The Amazon is burning

The Amazon region of South America, impregnated with hundreds of inches of rain a year, is home to some of the wettest land on the planet. So, how can it burn? And why did the forest fires – the flames that spit so much smoke this week – turn the day of Sao Paulo into night?

Scientists report three main causes – each resulting from human activity. The first is deforestation, largely illegal. The Amazon is losing an astonishing amount of forest cover – and its rate is increasing. An area twice as small as Rhode Island was lost in July alone. The easiest way to dispose of fallen trees and foliage is to let it dry in the sun for months, then burn it.

“This is what prevails,” said Carlos Nobre, one of the leading Brazilian scientists studying the Amazon.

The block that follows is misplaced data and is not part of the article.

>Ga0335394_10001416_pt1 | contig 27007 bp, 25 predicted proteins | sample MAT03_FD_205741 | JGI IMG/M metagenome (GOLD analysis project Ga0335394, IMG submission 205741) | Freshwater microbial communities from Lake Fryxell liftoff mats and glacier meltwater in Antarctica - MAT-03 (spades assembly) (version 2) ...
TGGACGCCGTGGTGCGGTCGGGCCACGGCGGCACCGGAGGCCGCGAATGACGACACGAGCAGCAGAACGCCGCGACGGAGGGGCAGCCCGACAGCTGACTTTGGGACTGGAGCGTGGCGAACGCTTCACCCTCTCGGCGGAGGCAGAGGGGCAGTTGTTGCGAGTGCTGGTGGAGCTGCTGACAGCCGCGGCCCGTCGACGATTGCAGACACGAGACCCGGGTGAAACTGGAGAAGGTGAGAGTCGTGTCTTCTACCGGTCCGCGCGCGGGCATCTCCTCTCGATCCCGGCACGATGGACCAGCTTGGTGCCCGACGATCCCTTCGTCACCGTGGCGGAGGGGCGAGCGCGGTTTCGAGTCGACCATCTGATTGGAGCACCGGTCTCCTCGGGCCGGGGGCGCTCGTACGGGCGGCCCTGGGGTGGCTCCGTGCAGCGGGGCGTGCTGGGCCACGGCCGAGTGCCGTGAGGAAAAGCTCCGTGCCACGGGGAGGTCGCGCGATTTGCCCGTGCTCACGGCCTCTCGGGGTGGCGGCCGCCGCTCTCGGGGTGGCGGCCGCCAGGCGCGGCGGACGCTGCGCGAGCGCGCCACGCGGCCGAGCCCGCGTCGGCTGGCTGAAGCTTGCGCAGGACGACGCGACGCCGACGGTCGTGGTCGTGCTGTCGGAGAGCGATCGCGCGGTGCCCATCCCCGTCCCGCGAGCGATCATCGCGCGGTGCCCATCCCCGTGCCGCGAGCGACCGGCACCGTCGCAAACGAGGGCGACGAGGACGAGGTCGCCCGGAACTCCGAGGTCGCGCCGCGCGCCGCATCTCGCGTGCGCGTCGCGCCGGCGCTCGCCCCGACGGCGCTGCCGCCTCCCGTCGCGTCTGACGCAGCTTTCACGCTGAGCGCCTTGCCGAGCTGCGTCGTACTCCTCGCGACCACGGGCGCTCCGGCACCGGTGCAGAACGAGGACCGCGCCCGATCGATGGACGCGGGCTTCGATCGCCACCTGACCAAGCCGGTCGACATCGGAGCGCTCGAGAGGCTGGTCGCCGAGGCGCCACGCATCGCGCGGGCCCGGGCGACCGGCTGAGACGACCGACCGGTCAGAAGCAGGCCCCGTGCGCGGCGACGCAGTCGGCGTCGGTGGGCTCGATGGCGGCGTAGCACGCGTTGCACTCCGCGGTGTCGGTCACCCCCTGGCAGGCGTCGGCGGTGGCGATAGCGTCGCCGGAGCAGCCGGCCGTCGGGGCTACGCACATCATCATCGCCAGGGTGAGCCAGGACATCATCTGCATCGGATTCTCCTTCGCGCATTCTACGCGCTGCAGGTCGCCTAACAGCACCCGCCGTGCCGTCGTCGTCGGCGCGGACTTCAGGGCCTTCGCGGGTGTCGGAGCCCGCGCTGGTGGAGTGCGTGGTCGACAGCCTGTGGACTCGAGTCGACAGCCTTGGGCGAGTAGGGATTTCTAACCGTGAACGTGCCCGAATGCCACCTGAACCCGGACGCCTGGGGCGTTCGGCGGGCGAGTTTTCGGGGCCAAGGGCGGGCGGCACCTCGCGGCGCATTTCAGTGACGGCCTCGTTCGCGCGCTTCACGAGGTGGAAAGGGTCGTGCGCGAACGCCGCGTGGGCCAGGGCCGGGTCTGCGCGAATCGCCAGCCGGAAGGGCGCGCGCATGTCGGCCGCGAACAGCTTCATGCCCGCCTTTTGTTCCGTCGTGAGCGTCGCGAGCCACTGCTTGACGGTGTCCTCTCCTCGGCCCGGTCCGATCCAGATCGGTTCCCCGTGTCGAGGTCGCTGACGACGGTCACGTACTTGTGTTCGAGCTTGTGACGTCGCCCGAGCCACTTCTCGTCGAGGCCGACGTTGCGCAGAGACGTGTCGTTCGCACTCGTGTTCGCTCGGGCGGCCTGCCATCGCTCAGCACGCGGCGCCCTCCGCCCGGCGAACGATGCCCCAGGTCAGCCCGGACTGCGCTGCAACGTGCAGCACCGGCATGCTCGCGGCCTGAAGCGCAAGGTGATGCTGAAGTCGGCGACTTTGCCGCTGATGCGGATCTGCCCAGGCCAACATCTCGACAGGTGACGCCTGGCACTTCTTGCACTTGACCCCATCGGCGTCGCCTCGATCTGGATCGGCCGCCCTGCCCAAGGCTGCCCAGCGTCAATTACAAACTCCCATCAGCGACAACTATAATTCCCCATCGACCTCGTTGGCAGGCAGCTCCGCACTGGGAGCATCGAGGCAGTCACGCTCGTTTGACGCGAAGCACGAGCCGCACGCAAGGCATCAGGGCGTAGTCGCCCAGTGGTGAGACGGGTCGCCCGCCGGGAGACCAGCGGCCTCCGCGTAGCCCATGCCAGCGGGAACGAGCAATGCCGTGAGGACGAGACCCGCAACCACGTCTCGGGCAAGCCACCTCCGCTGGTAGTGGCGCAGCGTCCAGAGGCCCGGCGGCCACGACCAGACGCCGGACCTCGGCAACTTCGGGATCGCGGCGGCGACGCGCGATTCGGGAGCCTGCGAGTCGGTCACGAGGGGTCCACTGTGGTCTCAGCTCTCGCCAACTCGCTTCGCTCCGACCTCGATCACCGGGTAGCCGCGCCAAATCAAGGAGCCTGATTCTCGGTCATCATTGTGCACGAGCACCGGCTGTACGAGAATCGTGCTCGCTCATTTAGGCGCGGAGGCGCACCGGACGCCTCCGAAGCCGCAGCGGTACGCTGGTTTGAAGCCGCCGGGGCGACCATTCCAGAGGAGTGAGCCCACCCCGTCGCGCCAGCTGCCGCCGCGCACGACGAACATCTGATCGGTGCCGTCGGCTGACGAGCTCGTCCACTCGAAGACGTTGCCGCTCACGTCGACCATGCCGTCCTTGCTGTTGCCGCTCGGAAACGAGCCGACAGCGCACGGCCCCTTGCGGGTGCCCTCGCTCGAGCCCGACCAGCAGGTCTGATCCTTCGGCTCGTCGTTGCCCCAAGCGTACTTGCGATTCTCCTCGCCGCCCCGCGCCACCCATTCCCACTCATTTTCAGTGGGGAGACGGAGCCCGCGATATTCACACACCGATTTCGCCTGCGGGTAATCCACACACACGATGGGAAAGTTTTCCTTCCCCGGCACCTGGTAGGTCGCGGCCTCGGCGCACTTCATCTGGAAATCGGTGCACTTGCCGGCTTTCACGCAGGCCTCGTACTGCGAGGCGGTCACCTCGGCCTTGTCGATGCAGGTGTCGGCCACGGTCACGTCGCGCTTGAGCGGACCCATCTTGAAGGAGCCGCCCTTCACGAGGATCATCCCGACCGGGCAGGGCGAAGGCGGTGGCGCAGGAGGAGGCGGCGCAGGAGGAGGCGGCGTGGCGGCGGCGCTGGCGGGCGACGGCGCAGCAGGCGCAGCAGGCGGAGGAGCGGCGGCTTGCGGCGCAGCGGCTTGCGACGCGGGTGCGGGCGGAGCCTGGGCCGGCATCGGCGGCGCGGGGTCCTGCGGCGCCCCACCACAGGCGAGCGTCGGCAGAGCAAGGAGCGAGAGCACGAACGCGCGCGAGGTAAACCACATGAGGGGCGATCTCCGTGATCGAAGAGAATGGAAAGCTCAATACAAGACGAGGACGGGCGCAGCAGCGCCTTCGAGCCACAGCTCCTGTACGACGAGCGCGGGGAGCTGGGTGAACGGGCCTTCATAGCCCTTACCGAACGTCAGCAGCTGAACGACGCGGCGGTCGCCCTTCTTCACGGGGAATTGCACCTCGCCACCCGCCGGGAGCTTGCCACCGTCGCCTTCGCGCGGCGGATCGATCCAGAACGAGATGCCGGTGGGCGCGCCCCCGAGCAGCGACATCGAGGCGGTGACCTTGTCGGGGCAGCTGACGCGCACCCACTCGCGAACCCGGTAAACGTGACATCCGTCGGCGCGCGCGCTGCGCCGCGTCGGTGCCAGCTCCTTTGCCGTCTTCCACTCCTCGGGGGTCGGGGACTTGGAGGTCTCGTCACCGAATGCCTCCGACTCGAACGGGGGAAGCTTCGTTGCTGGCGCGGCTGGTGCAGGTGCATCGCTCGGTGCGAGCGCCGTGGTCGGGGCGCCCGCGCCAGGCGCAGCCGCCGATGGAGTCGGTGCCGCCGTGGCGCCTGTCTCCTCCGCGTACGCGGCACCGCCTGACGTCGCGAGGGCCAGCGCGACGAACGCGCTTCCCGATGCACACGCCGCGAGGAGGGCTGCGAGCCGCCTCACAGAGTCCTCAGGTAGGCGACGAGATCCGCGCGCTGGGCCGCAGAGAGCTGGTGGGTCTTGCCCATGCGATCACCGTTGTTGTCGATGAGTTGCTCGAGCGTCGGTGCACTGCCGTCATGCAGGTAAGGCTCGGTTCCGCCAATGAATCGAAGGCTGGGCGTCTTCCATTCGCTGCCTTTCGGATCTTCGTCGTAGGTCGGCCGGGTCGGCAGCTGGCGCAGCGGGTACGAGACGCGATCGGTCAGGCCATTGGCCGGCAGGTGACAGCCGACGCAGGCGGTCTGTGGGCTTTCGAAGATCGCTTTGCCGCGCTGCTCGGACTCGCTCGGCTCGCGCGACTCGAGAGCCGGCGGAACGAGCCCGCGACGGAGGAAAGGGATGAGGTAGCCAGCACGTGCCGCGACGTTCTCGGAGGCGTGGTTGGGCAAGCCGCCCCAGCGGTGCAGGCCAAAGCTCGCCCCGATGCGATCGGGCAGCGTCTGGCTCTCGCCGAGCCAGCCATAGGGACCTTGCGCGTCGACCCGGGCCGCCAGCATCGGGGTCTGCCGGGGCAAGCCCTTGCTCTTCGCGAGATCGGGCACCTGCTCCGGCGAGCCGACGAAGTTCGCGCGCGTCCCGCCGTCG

The last main cause is drought. These occur naturally, but scientists say that climate change and deforestation make them more frequent and more serious. This creates a self-reinforcing loop: less dry water or even kills trees, providing more fuel for more fires.

All these factors – deforestation, agricultural practices and drought – are transmitted to each other. “The result: noncombustible rainforests normally become flammable,” researchers wrote this year in conversation.

The implications are global. The Amazon is one of the best defenses against climate change: it represents a quarter of the carbon dioxide absorbed by the world’s forests. Researchers warn that the mutually reinforcing cycle of deforestation and fire will make it very difficult, if not impossible, to keep global warming below destabilizing levels.